Making Mistakes

July 24th, 2015

So my post today isn’t going to provide solutions – just letting you know that up front. What I am going to do is pose a question:

Is it possible to recover from making a mistake online?

I truly don’t know the answer, so I’m asking you. Many of us engage online for a variety of reasons, but one of these reasons – at least in my case – is to learn. And one of the most effective ways of learning can be to make mistakes. But if our digital footprint is out there forever, can we really afford to make mistakes online? Or are we stuck with that mistake for the rest of our online and/or professional life?

Or perhaps there is a way to recover from making a mistake. Can we apologize, learn from our errors, and move on? Is it possible that we can be viewed as a whole instead of just the parts of our whole? By a collection of tweets instead of just one tweet?

And maybe that is my bigger question – if we can’t be viewed as a whole but instead by just the mistake we have made, is it time to stop learning online?

I truly hope that is not the case, but I have to wonder, do we give second chances online? Or do we vilify those who speak in error without regard for an apology or an attempt to learn? And not just student affairs professionals, but students who are recorded doing and saying things while they are still so obviously in the learning process, or even others. Think about how we treat someone who says something we deem as stupid – are they ever able to live it down? Or do we splash that quote/tweet/video across social media and mock them for it? Is any apology after the matter void because the mistake is writ large across the internet?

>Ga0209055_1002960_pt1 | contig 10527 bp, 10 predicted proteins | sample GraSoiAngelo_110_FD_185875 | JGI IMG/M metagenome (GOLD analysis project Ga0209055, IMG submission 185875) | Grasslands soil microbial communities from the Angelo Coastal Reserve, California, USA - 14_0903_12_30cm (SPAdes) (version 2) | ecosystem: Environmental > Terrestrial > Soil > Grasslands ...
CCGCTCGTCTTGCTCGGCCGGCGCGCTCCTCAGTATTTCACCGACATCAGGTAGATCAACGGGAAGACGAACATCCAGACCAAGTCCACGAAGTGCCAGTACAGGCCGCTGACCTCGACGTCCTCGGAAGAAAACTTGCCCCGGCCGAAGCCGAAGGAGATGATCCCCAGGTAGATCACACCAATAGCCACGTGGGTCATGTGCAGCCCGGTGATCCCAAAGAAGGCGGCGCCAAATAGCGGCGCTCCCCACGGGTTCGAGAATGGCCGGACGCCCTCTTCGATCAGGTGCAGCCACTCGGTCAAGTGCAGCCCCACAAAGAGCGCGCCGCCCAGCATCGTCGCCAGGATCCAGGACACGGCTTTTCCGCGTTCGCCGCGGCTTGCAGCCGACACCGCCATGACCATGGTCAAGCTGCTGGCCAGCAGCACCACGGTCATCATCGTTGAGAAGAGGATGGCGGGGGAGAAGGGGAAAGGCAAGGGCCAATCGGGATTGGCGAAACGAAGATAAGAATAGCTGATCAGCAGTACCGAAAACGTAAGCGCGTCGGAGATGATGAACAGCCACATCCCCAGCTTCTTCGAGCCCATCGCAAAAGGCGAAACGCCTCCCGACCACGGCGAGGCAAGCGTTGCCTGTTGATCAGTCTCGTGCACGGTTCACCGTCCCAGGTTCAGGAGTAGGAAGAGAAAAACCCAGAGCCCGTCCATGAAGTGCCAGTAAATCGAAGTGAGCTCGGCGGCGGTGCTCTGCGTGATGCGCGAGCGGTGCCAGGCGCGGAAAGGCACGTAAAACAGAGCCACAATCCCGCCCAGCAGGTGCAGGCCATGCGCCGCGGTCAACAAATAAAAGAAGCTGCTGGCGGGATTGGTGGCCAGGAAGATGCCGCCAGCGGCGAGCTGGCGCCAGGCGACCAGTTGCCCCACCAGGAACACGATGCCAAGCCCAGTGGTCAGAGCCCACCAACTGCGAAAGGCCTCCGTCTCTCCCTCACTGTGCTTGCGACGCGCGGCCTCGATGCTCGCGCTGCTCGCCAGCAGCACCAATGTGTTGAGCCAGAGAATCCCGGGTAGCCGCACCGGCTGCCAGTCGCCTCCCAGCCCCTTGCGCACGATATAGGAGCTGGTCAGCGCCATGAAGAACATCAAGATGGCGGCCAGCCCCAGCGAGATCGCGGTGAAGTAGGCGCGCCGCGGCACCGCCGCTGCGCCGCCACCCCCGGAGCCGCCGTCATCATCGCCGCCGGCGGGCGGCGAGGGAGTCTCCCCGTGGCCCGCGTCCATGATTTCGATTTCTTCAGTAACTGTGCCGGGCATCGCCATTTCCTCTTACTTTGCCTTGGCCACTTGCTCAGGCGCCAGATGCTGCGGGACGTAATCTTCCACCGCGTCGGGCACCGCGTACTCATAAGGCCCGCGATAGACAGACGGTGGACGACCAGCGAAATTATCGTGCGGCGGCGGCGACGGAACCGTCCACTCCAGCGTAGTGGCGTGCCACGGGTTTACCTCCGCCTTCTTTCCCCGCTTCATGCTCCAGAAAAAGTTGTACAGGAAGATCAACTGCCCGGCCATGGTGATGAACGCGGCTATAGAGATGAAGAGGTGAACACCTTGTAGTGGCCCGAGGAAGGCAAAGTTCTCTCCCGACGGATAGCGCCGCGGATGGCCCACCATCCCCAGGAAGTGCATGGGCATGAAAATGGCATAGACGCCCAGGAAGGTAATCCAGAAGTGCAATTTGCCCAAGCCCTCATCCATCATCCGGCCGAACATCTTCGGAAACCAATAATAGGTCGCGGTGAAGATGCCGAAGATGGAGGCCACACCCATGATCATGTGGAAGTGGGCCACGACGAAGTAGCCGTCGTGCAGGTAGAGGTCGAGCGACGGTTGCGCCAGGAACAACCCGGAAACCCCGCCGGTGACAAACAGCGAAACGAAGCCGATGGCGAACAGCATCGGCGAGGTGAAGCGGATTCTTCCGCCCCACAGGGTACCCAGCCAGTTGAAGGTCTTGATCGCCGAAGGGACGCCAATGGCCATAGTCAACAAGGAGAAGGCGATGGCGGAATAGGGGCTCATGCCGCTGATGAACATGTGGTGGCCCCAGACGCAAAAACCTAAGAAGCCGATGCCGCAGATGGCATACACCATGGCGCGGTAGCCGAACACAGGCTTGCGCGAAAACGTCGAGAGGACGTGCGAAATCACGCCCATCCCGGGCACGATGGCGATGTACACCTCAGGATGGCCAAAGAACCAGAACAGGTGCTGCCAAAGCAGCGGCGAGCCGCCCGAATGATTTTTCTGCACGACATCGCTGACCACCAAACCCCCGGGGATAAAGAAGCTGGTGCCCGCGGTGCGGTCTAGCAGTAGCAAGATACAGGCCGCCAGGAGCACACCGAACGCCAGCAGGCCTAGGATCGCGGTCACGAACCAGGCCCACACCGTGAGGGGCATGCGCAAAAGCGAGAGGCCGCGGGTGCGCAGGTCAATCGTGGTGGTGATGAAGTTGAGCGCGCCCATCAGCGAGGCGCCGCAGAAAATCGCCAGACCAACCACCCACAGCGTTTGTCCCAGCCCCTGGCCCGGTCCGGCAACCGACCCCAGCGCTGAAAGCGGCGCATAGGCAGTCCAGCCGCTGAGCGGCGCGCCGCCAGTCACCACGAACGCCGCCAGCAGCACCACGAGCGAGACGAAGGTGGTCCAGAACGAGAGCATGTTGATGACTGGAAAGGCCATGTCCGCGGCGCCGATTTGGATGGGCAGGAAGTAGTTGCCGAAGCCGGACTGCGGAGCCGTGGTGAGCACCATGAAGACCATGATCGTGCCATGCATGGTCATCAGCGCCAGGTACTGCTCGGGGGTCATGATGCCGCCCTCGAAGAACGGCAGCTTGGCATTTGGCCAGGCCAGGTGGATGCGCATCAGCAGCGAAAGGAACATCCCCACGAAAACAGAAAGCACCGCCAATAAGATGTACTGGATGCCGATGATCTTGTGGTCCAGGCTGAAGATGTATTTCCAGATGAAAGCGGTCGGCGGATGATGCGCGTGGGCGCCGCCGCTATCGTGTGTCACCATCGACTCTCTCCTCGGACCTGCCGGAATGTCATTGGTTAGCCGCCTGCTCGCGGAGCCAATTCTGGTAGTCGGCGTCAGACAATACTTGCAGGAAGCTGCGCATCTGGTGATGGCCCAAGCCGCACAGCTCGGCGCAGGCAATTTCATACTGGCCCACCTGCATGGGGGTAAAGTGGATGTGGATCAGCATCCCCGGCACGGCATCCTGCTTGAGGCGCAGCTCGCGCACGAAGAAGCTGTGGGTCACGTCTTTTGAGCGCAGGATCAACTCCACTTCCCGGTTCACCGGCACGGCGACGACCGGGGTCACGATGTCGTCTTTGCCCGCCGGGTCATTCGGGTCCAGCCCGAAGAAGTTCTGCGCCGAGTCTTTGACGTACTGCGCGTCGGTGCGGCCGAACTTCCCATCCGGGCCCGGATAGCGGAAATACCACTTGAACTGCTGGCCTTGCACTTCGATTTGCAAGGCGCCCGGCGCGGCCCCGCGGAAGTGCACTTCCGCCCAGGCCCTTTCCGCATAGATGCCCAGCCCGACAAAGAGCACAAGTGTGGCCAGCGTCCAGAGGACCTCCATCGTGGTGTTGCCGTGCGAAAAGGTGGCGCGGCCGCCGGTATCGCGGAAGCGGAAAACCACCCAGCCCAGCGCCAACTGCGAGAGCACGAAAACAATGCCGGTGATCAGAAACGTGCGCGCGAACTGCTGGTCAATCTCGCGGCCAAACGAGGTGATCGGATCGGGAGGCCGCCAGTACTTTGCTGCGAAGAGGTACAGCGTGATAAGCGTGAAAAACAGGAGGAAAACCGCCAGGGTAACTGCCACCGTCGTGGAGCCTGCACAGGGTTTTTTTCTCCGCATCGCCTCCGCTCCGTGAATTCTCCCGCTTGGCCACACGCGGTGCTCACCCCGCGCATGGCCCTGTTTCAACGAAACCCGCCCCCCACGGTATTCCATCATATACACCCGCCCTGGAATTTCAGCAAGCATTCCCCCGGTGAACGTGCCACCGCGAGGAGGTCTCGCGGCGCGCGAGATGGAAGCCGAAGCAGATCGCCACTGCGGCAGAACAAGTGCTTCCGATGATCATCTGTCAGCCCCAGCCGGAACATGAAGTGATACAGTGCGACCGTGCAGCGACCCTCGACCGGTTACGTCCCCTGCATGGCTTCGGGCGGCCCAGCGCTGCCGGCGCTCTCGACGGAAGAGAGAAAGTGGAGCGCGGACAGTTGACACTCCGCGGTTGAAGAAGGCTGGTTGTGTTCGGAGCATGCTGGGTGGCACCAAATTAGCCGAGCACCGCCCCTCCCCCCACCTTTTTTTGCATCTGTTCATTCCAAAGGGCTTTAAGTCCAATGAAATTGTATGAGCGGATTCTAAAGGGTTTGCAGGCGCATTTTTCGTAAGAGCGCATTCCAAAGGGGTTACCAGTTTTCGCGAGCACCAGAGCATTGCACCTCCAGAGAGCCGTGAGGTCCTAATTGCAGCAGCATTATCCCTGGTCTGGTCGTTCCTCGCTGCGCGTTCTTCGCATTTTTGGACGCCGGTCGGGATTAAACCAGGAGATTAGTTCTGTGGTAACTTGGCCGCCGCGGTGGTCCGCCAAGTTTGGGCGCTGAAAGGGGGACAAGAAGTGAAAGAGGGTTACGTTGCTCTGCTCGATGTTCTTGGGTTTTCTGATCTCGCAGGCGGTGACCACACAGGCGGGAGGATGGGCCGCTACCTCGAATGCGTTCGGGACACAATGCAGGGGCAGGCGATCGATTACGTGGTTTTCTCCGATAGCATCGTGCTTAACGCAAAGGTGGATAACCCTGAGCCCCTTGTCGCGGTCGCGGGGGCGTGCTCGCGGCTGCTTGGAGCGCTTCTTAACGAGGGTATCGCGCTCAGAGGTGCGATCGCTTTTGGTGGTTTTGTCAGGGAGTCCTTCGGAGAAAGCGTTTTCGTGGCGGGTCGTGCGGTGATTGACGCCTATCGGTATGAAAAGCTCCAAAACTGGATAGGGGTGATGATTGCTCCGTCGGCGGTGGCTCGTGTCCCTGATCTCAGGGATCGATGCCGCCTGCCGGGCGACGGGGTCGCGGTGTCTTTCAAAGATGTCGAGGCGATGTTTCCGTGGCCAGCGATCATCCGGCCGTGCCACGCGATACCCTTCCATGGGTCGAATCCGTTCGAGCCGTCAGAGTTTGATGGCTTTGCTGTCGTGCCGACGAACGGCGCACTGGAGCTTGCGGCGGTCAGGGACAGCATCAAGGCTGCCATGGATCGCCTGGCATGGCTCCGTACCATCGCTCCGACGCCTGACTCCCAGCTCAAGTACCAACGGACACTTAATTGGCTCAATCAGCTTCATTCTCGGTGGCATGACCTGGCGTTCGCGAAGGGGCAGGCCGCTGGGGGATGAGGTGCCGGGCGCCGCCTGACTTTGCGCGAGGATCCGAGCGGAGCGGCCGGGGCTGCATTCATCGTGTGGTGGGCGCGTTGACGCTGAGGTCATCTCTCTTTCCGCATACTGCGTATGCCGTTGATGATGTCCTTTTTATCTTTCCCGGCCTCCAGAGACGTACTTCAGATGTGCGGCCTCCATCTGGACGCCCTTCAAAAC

I want to believe that our space online is a place for learning, for making mistakes and becoming a better person because of them – not in spite of them. I want to believe that we have made room for failure and the learning process that comes from it, for being challenged and changing our minds because of it. But I think we need to question these beliefs – and I think any person trying to be responsible about their learning and their digital reputation must question these, too. Not because we shouldn’t learn online, but because we need to be part of the solution to make it a place to do so.

As I said at the beginning of this post – I have no solution – only questions for you. How can we work to view our online entities as whole people instead of the snippets we tend to┬ábecome?

  • Mallory Bower

    This post is still banging around in my head… because I am guilty.

    Guilty of making a pretty sizeable online mistake as a graduate student. Guilty of several smaller ones along the way. Guilty for possibly shaming others for making the same (or even smaller) mistakes. How do we give each other the space to learn from errors – Just like I had to pay for, but grew in spite of?